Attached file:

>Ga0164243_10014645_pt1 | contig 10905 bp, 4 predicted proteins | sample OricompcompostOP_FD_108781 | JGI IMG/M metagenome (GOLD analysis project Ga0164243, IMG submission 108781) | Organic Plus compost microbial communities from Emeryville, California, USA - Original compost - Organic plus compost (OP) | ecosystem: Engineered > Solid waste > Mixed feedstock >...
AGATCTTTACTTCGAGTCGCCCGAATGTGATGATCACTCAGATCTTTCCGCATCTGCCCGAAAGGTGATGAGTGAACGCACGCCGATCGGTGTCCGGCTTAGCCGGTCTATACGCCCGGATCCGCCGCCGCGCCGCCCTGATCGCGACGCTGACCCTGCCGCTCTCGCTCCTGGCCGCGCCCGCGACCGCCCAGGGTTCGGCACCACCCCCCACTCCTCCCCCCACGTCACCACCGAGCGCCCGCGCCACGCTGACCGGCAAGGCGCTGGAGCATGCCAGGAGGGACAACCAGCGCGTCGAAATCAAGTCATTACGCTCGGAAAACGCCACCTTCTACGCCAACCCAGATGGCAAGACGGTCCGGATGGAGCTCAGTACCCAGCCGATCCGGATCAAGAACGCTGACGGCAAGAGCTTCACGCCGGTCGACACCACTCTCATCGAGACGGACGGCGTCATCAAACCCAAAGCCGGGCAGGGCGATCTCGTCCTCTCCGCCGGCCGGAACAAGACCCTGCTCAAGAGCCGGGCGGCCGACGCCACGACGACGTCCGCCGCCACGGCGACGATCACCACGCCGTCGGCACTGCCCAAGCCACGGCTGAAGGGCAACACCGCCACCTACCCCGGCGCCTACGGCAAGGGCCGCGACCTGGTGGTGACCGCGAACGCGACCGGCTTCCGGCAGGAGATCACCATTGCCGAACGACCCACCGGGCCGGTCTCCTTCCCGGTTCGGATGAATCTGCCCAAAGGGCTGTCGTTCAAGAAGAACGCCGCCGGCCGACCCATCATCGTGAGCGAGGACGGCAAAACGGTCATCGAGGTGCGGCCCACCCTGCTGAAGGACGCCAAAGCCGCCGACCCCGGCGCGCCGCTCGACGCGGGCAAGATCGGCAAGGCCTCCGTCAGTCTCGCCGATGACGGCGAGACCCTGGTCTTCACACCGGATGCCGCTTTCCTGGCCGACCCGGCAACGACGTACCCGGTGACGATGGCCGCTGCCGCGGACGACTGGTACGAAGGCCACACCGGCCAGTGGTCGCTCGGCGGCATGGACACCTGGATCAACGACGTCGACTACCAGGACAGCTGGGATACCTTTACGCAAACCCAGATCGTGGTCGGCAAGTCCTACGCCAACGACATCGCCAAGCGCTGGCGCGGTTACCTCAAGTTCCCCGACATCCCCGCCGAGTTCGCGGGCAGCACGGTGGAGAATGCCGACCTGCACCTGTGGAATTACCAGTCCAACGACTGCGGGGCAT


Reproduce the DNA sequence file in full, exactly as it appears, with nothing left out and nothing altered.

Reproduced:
>Ga0164243_10014645_pt1 | contig 10905 bp, 4 predicted proteins | sample OricompcompostOP_FD_108781 | JGI IMG/M metagenome (GOLD analysis project Ga0164243, IMG submission 108781) | Organic Plus compost microbial communities from Emeryville, California, USA - Original compost - Organic plus compost (OP) | ecosystem: Engineered > Solid waste > Mixed feedstock >...
AGATCTTTACTTCGAGTCGCCCGAATGTGATGATCACTCAGATCTTTCCGCATCTGCCCGAAAGGTGATGAGTGAACGCACGCCGATCGGTGTCCGGCTTAGCCGGTCTATACGCCCGGATCCGCCGCCGCGCCGCCCTGATCGCGACGCTGACCCTGCCGCTCTCGCTCCTGGCCGCGCCCGCGACCGCCCAGGGTTCGGCACCACCCCCCACTCCTCCCCCCACGTCACCACCGAGCGCCCGCGCCACGCTGACCGGCAAGGCGCTGGAGCATGCCAGGAGGGACAACCAGCGCGTCGAAATCAAGTCATTACGCTCGGAAAACGCCACCTTCTACGCCAACCCAGATGGCAAGACGGTCCGGATGGAGCTCAGTACCCAGCCGATCCGGATCAAGAACGCTGACGGCAAGAGCTTCACGCCGGTCGACACCACTCTCATCGAGACGGACGGCGTCATCAAACCCAAAGCCGGGCAGGGCGATCTCGTCCTCTCCGCCGGCCGGAACAAGACCCTGCTCAAGAGCCGGGCGGCCGACGCCACGACGACGTCCGCCGCCACGGCGACGATCACCACGCCGTCGGCACTGCCCAAGCCACGGCTGAAGGGCAACACCGCCACCTACCCCGGCGCCTACGGCAAGGGCCGCGACCTGGTGGTGACCGCGAACGCGACCGGCTTCCGGCAGGAGATCACCATTGCCGAACGACCCACCGGGCCGGTCTCCTTCCCGGTTCGGATGAATCTGCCCAAAGGGCTGTCGTTCAAGAAGAACGCCGCCGGCCGACCCATCATCGTGAGCGAGGACGGCAAAACGGTCATCGAGGTGCGGCCCACCCTGCTGAAGGACGCCAAAGCCGCCGACCCCGGCGCGCCGCTCGACGCGGGCAAGATCGGCAAGGCCTCCGTCAGTCTCGCCGATGACGGCGAGACCCTGGTCTTCACACCGGATGCCGCTTTCCTGGCCGACCCGGCAACGACGTACCCGGTGACGATGGCCGCTGCCGCGGACGACTGGTACGAAGGCCACACCGGCCAGTGGTCGCTCGGCGGCATGGACACCTGGATCAACGACGTCGACTACCAGGACAGCTGGGATACCTTTACGCAAACCCAGATCGTGGTCGGCAAGTCCTACGCCAACGACATCGCCAAGCGCTGGCGCGGTTACCTCAAGTTCCCCGACATCCCCGCCGAGTTCGCGGGCAGCACGGTGGAGAATGCCGACCTGCACCTGTGGAATTACCAGTCCAACGACTGCGGGGCAT